“Don’t Say We Didn’t Warn You” by Ariel Delgado Dixon
Trauma permeates modern societies. In some countries it is caused by abject poverty, dictatorship, indiscriminate brutality, or climate change. In others it can be driven by war, gang violence, ethnic cleansing, and forced migration. In Western culture, trauma often emanates from abuse, neglect, and abandonment with roots in unstable lack of housing, or affordable childcare, rampant racism, sexual discrimination, and domestic violence. In each case, the prevalence of trauma is far more widespread than commonly believed.
Trauma stigma is strong and therefore rarely well depicted. Ariel Delgado Dixon captures the impact of childhood and youth trauma compellingly in her powerful debut novel “Don’t Say We Didn’t Warn You”. Here trauma is driven by parental neglect, abandonment, and dissociation.
Dixon makes sure that this raw story is told in an appealing and dramatic manner. The characters are finely drawn. Dialogue is crisp, clever, and very witty. The structure of the plot keeps you on your toes. It is written as a kind of a tapestry that weaves plot elements in and out often in mid-sentence or paragraph. Important tidbits are randomly thrown in, so close attention is highly rewarded.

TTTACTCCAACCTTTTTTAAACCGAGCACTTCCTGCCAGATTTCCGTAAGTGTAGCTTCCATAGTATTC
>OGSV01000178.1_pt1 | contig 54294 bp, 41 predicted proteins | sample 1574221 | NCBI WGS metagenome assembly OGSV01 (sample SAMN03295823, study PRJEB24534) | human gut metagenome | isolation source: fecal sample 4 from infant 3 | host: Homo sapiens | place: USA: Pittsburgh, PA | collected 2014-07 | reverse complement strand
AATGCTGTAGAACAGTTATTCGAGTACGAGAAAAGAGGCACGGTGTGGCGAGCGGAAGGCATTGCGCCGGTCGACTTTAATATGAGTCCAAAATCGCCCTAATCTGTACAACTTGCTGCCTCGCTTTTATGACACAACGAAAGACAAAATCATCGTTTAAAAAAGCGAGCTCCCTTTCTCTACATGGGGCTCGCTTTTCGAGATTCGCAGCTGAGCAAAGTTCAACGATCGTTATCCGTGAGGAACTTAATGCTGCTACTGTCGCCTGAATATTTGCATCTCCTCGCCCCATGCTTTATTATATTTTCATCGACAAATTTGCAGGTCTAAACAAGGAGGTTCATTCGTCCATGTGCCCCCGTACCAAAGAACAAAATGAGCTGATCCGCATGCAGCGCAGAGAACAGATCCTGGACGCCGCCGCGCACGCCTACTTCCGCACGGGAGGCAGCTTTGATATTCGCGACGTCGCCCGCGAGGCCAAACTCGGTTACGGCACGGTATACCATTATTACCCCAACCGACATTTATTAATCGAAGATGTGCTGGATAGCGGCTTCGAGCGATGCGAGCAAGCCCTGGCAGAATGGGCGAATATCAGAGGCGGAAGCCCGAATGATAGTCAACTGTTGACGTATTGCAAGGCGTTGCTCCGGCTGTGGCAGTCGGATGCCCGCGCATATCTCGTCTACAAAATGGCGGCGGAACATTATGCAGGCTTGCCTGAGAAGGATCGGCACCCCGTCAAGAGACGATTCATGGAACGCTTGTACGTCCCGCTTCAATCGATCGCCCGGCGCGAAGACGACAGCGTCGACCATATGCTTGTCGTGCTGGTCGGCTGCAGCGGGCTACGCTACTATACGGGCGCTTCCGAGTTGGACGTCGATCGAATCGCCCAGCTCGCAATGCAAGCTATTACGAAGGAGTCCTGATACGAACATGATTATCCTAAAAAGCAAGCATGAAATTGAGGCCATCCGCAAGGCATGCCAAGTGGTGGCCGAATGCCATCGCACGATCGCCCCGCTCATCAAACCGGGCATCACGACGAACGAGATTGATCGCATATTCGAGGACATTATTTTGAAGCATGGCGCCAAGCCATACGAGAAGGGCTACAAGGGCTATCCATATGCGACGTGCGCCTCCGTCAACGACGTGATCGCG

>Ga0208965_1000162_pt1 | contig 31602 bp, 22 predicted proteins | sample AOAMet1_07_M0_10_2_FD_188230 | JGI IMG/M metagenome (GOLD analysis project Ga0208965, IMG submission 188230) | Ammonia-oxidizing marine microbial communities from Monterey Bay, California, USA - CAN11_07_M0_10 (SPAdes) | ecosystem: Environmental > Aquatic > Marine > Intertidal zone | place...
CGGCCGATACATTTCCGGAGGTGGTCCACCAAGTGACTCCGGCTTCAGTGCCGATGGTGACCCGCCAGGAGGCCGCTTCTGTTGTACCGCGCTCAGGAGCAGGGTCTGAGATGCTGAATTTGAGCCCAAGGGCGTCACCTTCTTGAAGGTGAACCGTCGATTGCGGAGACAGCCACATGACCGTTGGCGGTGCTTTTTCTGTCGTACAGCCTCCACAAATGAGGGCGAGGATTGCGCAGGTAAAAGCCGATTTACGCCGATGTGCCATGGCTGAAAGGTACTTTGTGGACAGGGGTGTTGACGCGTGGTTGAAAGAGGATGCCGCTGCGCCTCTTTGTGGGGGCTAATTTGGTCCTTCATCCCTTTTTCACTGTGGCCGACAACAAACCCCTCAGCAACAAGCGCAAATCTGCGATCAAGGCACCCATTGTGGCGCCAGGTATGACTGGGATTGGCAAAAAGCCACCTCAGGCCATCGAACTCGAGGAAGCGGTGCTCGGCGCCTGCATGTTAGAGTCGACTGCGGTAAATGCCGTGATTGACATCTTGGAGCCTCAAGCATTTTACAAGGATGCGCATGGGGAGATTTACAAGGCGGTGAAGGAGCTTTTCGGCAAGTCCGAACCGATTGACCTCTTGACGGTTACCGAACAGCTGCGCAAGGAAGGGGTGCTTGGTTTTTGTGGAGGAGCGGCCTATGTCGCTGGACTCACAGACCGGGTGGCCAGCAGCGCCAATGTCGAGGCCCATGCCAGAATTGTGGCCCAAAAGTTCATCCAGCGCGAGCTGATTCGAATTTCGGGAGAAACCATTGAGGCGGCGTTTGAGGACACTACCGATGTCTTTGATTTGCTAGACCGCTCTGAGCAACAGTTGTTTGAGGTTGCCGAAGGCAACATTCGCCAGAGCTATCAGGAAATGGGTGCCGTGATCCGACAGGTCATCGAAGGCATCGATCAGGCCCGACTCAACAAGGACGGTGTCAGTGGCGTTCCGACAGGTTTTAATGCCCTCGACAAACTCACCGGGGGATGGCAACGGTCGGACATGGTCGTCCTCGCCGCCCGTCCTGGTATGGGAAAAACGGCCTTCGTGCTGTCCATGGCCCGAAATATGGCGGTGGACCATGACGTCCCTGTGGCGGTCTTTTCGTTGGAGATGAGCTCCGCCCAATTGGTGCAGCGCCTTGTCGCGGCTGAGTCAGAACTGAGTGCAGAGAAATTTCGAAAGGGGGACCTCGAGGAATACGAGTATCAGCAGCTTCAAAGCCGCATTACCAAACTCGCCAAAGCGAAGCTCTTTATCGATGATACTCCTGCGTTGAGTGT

Dixon clearly knows her subject and has a great deal to say. A word of caution is in order: while everything is presented in a hip and subtle way, the themes are weighty, to say the least. Topics including sexual, drug, and animal abuse are presented, if not necessarily in full detail.
Thank you to Random House and NetGalley for the eARC.